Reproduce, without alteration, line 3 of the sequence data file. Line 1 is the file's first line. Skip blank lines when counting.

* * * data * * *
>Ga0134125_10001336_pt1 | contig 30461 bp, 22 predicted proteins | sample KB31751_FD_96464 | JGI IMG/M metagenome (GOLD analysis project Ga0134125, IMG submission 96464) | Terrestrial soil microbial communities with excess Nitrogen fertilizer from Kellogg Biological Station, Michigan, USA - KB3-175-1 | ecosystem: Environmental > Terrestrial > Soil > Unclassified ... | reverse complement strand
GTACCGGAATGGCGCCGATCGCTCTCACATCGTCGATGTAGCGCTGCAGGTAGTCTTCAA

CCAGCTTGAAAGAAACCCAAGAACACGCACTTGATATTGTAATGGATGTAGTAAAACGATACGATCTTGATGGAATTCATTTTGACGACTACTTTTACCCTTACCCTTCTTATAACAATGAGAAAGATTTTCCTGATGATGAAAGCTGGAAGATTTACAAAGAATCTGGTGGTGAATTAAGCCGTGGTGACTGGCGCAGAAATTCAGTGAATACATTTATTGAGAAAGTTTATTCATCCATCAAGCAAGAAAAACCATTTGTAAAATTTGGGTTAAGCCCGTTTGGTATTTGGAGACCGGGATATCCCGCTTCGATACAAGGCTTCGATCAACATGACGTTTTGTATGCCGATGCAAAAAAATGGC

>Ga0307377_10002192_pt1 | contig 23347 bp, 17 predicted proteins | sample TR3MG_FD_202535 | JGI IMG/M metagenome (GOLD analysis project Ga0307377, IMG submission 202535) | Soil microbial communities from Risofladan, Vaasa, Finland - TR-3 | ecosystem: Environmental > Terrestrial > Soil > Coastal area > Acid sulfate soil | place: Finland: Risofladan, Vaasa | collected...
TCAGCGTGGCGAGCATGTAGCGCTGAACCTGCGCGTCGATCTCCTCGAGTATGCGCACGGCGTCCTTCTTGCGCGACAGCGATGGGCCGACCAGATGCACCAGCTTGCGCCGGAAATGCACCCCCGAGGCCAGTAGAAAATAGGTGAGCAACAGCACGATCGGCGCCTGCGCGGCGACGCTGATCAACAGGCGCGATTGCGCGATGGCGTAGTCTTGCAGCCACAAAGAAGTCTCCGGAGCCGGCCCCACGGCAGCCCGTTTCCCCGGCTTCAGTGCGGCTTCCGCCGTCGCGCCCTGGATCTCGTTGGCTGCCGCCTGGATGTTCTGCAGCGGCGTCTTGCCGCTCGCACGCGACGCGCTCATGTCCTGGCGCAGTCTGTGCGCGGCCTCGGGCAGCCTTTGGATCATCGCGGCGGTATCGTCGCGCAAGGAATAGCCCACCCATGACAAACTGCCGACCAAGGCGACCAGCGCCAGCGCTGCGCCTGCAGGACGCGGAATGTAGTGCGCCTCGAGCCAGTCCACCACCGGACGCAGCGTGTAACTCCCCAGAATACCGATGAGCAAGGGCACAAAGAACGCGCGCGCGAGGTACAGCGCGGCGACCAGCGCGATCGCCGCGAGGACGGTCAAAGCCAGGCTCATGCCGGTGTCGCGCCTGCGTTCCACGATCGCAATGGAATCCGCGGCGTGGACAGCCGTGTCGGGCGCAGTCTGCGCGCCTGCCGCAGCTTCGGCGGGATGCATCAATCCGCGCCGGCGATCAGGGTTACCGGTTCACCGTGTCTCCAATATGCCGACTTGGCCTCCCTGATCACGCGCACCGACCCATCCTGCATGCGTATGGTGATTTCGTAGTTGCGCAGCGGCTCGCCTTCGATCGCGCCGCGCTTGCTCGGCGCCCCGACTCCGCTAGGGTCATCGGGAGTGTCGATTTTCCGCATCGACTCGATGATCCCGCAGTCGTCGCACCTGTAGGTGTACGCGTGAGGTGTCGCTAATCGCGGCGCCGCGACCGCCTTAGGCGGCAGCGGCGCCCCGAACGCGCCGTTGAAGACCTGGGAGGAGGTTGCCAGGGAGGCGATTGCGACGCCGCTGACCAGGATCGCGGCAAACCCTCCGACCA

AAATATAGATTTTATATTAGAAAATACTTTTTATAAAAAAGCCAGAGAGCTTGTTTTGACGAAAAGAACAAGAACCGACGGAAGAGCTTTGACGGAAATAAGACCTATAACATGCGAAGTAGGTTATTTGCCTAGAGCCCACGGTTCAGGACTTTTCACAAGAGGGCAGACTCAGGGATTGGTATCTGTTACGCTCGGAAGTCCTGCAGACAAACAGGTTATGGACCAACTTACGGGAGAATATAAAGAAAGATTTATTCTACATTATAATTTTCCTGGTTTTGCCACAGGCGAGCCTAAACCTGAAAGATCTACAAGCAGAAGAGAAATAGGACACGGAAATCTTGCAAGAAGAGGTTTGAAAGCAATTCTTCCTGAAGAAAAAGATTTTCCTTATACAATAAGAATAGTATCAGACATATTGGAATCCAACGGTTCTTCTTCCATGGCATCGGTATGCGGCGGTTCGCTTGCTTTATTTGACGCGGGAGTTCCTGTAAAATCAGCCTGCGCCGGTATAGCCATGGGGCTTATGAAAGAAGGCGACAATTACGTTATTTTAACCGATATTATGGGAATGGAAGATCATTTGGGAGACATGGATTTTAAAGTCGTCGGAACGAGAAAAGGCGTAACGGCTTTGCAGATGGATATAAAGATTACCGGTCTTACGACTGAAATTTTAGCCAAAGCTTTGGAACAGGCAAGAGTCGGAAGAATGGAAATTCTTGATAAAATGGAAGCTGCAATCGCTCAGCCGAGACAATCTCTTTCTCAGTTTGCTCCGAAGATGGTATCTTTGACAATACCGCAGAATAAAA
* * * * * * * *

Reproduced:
CCAGCTTGAAAGAAACCCAAGAACACGCACTTGATATTGTAATGGATGTAGTAAAACGATACGATCTTGATGGAATTCATTTTGACGACTACTTTTACCCTTACCCTTCTTATAACAATGAGAAAGATTTTCCTGATGATGAAAGCTGGAAGATTTACAAAGAATCTGGTGGTGAATTAAGCCGTGGTGACTGGCGCAGAAATTCAGTGAATACATTTATTGAGAAAGTTTATTCATCCATCAAGCAAGAAAAACCATTTGTAAAATTTGGGTTAAGCCCGTTTGGTATTTGGAGACCGGGATATCCCGCTTCGATACAAGGCTTCGATCAACATGACGTTTTGTATGCCGATGCAAAAAAATGGC